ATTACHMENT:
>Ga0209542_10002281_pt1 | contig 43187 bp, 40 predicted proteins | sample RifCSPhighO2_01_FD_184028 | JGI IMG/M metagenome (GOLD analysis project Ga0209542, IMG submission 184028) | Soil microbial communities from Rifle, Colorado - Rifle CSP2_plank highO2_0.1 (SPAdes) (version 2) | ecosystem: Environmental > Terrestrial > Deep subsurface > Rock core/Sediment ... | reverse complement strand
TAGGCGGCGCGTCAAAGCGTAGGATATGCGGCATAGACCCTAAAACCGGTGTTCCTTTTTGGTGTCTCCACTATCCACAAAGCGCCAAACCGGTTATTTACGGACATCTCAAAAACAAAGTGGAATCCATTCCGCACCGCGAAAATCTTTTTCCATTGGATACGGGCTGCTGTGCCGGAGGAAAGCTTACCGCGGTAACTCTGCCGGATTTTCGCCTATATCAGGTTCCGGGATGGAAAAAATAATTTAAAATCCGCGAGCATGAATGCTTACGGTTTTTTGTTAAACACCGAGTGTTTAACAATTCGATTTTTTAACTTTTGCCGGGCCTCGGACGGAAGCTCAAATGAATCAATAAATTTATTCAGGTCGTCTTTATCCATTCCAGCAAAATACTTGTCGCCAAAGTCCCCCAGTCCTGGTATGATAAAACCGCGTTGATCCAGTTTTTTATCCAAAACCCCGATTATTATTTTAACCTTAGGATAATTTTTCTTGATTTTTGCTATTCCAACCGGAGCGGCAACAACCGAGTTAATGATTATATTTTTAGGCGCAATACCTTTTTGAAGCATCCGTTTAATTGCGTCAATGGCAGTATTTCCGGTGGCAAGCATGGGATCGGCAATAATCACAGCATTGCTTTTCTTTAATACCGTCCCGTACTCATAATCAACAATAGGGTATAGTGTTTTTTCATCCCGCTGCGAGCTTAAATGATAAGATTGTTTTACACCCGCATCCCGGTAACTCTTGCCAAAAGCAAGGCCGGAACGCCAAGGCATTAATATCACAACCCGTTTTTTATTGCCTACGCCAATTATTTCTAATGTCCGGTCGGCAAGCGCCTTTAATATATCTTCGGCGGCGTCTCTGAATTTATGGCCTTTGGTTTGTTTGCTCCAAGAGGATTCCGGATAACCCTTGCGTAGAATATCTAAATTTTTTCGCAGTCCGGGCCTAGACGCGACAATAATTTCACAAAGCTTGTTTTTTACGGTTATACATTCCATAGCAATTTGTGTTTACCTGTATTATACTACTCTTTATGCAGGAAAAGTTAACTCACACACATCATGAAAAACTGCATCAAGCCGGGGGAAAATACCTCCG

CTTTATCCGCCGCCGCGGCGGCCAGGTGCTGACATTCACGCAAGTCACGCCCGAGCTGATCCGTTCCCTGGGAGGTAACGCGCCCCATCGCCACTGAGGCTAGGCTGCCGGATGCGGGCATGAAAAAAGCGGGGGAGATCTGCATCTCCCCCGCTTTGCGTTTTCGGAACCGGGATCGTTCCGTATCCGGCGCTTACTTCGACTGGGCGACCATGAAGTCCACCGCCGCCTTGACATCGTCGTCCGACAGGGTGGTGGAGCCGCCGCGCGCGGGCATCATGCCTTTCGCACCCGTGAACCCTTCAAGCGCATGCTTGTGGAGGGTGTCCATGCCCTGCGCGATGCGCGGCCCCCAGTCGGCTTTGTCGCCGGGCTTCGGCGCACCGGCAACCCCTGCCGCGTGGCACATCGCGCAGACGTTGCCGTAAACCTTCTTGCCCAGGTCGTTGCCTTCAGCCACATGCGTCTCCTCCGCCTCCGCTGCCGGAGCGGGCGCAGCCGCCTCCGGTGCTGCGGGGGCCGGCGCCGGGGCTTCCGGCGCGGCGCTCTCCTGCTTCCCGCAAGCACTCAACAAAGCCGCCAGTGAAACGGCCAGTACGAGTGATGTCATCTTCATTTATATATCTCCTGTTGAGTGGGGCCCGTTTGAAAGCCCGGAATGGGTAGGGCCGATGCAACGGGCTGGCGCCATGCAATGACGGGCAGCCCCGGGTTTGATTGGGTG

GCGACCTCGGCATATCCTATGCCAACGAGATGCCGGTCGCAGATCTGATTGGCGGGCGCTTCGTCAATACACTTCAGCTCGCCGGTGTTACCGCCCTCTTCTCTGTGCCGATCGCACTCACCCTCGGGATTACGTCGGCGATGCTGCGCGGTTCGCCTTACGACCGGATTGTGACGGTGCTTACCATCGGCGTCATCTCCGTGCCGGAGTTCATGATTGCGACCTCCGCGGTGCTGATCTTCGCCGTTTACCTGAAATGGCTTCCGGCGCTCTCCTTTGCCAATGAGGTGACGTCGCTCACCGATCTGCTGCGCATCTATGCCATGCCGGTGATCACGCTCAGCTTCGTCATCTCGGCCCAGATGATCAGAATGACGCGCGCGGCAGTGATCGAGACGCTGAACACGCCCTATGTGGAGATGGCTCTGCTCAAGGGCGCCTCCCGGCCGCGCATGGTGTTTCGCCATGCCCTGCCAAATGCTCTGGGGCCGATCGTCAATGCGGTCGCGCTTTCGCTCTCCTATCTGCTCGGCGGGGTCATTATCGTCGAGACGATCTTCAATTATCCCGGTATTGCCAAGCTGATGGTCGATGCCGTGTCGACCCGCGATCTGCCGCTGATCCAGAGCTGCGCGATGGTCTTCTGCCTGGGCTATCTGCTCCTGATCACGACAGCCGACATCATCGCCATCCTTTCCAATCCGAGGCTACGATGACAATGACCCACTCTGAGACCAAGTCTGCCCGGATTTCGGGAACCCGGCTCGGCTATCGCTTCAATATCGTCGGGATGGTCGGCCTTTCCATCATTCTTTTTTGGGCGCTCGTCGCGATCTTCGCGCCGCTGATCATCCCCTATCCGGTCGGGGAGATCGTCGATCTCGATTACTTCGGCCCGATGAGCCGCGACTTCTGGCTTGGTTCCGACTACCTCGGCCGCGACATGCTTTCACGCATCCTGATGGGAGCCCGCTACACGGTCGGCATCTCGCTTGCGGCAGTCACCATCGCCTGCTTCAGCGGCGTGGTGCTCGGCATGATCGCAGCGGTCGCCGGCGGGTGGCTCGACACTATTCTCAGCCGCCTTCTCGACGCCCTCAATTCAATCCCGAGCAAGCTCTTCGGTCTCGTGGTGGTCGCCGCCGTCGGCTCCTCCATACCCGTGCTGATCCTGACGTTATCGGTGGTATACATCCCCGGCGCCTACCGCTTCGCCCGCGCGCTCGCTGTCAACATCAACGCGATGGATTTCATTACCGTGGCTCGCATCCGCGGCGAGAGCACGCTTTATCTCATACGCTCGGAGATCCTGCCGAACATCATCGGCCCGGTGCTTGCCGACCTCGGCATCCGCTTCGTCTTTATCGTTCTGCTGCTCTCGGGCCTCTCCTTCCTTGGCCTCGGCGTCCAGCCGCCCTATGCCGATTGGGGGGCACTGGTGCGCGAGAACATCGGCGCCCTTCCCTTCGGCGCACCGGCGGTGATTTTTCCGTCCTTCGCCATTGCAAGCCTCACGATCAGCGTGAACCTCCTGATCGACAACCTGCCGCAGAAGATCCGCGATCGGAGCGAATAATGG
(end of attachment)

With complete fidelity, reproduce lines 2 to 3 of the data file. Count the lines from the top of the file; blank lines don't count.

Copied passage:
TAGGCGGCGCGTCAAAGCGTAGGATATGCGGCATAGACCCTAAAACCGGTGTTCCTTTTTGGTGTCTCCACTATCCACAAAGCGCCAAACCGGTTATTTACGGACATCTCAAAAACAAAGTGGAATCCATTCCGCACCGCGAAAATCTTTTTCCATTGGATACGGGCTGCTGTGCCGGAGGAAAGCTTACCGCGGTAACTCTGCCGGATTTTCGCCTATATCAGGTTCCGGGATGGAAAAAATAATTTAAAATCCGCGAGCATGAATGCTTACGGTTTTTTGTTAAACACCGAGTGTTTAACAATTCGATTTTTTAACTTTTGCCGGGCCTCGGACGGAAGCTCAAATGAATCAATAAATTTATTCAGGTCGTCTTTATCCATTCCAGCAAAATACTTGTCGCCAAAGTCCCCCAGTCCTGGTATGATAAAACCGCGTTGATCCAGTTTTTTATCCAAAACCCCGATTATTATTTTAACCTTAGGATAATTTTTCTTGATTTTTGCTATTCCAACCGGAGCGGCAACAACCGAGTTAATGATTATATTTTTAGGCGCAATACCTTTTTGAAGCATCCGTTTAATTGCGTCAATGGCAGTATTTCCGGTGGCAAGCATGGGATCGGCAATAATCACAGCATTGCTTTTCTTTAATACCGTCCCGTACTCATAATCAACAATAGGGTATAGTGTTTTTTCATCCCGCTGCGAGCTTAAATGATAAGATTGTTTTACACCCGCATCCCGGTAACTCTTGCCAAAAGCAAGGCCGGAACGCCAAGGCATTAATATCACAACCCGTTTTTTATTGCCTACGCCAATTATTTCTAATGTCCGGTCGGCAAGCGCCTTTAATATATCTTCGGCGGCGTCTCTGAATTTATGGCCTTTGGTTTGTTTGCTCCAAGAGGATTCCGGATAACCCTTGCGTAGAATATCTAAATTTTTTCGCAGTCCGGGCCTAGACGCGACAATAATTTCACAAAGCTTGTTTTTTACGGTTATACATTCCATAGCAATTTGTGTTTACCTGTATTATACTACTCTTTATGCAGGAAAAGTTAACTCACACACATCATGAAAAACTGCATCAAGCCGGGGGAAAATACCTCCG

CTTTATCCGCCGCCGCGGCGGCCAGGTGCTGACATTCACGCAAGTCACGCCCGAGCTGATCCGTTCCCTGGGAGGTAACGCGCCCCATCGCCACTGAGGCTAGGCTGCCGGATGCGGGCATGAAAAAAGCGGGGGAGATCTGCATCTCCCCCGCTTTGCGTTTTCGGAACCGGGATCGTTCCGTATCCGGCGCTTACTTCGACTGGGCGACCATGAAGTCCACCGCCGCCTTGACATCGTCGTCCGACAGGGTGGTGGAGCCGCCGCGCGCGGGCATCATGCCTTTCGCACCCGTGAACCCTTCAAGCGCATGCTTGTGGAGGGTGTCCATGCCCTGCGCGATGCGCGGCCCCCAGTCGGCTTTGTCGCCGGGCTTCGGCGCACCGGCAACCCCTGCCGCGTGGCACATCGCGCAGACGTTGCCGTAAACCTTCTTGCCCAGGTCGTTGCCTTCAGCCACATGCGTCTCCTCCGCCTCCGCTGCCGGAGCGGGCGCAGCCGCCTCCGGTGCTGCGGGGGCCGGCGCCGGGGCTTCCGGCGCGGCGCTCTCCTGCTTCCCGCAAGCACTCAACAAAGCCGCCAGTGAAACGGCCAGTACGAGTGATGTCATCTTCATTTATATATCTCCTGTTGAGTGGGGCCCGTTTGAAAGCCCGGAATGGGTAGGGCCGATGCAACGGGCTGGCGCCATGCAATGACGGGCAGCCCCGGGTTTGATTGGGTG